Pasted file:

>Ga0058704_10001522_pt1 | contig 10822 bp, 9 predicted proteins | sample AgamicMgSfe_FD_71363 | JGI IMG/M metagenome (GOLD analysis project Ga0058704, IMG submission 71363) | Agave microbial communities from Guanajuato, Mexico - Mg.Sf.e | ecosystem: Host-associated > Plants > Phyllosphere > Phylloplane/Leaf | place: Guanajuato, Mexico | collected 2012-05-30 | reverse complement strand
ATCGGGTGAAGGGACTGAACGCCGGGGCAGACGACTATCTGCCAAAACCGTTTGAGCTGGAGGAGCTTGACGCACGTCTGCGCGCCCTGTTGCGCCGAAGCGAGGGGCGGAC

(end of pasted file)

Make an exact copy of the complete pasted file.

>Ga0058704_10001522_pt1 | contig 10822 bp, 9 predicted proteins | sample AgamicMgSfe_FD_71363 | JGI IMG/M metagenome (GOLD analysis project Ga0058704, IMG submission 71363) | Agave microbial communities from Guanajuato, Mexico - Mg.Sf.e | ecosystem: Host-associated > Plants > Phyllosphere > Phylloplane/Leaf | place: Guanajuato, Mexico | collected 2012-05-30 | reverse complement strand
ATCGGGTGAAGGGACTGAACGCCGGGGCAGACGACTATCTGCCAAAACCGTTTGAGCTGGAGGAGCTTGACGCACGTCTGCGCGCCCTGTTGCGCCGAAGCGAGGGGCGGAC